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A daily record of what I'm thinking about what I'm reading

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Friday, May 1, 2015

There'll always be an England: H Is for Hawk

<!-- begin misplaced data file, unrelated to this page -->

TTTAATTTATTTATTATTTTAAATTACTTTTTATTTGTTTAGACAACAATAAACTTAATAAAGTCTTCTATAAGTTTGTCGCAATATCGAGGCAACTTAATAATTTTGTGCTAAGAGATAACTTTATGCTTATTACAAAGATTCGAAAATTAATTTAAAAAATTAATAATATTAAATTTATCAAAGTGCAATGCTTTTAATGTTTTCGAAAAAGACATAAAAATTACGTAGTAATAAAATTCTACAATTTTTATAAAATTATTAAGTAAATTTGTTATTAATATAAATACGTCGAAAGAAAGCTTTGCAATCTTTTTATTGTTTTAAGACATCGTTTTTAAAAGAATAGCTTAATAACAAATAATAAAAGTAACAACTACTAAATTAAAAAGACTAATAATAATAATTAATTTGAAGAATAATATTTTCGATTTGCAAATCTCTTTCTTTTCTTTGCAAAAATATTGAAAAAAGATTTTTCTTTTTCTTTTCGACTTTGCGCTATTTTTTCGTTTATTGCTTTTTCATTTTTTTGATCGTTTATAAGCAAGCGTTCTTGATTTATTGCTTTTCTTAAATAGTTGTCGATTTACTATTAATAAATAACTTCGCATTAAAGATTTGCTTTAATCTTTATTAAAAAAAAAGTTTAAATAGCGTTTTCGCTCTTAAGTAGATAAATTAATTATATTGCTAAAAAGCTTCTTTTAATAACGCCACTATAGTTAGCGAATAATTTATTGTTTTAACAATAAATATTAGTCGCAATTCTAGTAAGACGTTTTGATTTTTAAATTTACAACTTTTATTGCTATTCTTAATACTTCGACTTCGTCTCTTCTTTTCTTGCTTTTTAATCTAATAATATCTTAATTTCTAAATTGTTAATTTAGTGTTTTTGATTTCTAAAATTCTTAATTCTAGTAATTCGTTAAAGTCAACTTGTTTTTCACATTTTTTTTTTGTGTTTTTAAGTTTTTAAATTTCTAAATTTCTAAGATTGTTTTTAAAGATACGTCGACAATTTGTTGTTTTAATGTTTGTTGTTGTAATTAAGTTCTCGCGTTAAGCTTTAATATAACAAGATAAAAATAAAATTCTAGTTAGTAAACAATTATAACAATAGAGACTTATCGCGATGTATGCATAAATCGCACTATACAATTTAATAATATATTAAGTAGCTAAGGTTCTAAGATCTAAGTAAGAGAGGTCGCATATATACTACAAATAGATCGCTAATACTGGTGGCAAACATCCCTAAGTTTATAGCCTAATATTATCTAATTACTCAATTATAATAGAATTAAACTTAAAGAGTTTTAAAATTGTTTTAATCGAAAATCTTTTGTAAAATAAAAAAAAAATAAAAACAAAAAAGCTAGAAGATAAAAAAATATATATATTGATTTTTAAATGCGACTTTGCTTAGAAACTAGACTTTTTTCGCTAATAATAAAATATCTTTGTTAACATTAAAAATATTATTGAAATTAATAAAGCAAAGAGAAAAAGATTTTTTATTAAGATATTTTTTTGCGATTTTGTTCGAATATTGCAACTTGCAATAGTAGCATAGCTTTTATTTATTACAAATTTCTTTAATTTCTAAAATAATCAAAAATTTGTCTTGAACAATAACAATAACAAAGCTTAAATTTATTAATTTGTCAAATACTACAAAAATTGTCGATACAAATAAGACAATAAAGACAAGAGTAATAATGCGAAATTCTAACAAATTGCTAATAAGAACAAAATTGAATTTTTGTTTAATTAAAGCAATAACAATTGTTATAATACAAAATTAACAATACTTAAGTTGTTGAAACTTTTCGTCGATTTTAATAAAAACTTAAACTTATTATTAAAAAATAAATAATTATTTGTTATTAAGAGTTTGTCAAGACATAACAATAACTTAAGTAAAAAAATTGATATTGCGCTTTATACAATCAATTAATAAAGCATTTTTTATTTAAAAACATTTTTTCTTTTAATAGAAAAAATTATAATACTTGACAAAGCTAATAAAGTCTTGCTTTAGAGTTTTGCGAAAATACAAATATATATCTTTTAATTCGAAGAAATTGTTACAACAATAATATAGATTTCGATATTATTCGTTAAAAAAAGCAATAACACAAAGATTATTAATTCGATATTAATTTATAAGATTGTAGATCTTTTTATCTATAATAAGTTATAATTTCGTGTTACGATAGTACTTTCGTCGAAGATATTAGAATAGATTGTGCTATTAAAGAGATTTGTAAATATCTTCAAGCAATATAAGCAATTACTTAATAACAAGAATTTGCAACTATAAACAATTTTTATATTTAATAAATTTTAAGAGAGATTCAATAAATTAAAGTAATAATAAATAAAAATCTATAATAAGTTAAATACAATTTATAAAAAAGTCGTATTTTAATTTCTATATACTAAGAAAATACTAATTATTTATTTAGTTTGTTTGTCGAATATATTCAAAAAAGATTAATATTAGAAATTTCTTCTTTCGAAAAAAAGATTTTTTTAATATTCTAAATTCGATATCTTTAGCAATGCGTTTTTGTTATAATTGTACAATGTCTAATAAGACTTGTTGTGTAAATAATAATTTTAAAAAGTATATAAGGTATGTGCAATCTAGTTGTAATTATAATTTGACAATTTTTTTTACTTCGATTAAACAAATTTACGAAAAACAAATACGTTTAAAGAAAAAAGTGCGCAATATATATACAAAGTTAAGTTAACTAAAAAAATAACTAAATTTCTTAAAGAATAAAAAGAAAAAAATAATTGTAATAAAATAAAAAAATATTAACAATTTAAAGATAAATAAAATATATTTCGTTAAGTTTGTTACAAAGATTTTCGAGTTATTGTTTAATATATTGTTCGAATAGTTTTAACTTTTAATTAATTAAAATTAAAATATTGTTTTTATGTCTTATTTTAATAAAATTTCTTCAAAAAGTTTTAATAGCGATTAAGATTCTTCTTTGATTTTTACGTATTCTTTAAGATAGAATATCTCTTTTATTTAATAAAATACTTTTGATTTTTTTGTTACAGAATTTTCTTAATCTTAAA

Rare excursion for a few days into nonfiction as I take of Helen MacDonald's He Is for Hawk, book club selection for this month. Do I have any interest in falconry? - not really, but find many aspects of this account fascinating: who knew that falconry was displaced as an effective way of hunting once we came up with more accurate and reliable firearms, and then it became exclusively as sport of the idle rich. Who knew there was such a distinction between hawks and falcons, the latter relatively easy to tame and train - the former, not. This account is HM's telling of her training a young hawk, Mabel - and of the traumas in her life that led her to take on this challenge, interlaced with her readings of TH White's book on his own hawk-training in the 1930s. I come away with: It's incredibly difficult to train a hawk, and something I never in a million years would want to do. Should we even do so? I know HM gets pleasure out of training a hawk - but shouldn't they best be left alone, and wild? The thrill of taming a wild animal and having it at your command, even at a great distance, must be a narcotic for some people - and HM speculates at some length about what draws her (and TH White) to falconry - in his case a feeling of being an outsider, as a homosexual, and a latent sadism as well; in hers, mourning for her suddenly dead, loving father - again, a need for control of something that is always on the verge of flying away, and of wildness. I'm not entirely convinced that this explains her interest esp in that she'd been interesting in falcons and hawks since childhood. What she doesn't examine is how falconry fits in with the whole schema of eccentric Englishmen and women - with their love of obscurities and arcana. No hobby like this would or could be kept alive and even remotely fashionable in the U.S. And most of all, though she doesn't acknowledge this, falconry is a way to both make yourself the center of attention and keep people away from you, avoid intimacy, at the same time: she walks down the streets of Cambridge (Engl.) with a hawk on her shoulder and believes, incredibly, that people don't notice and that the only ones who approach her are foreign students. People do notice, but in that weird British way they want to accept it as just another eccentricity or curiosity - so they don't approach her and talk - which, I think, is exactly the state she wants to achieve: center of attention, but alone.

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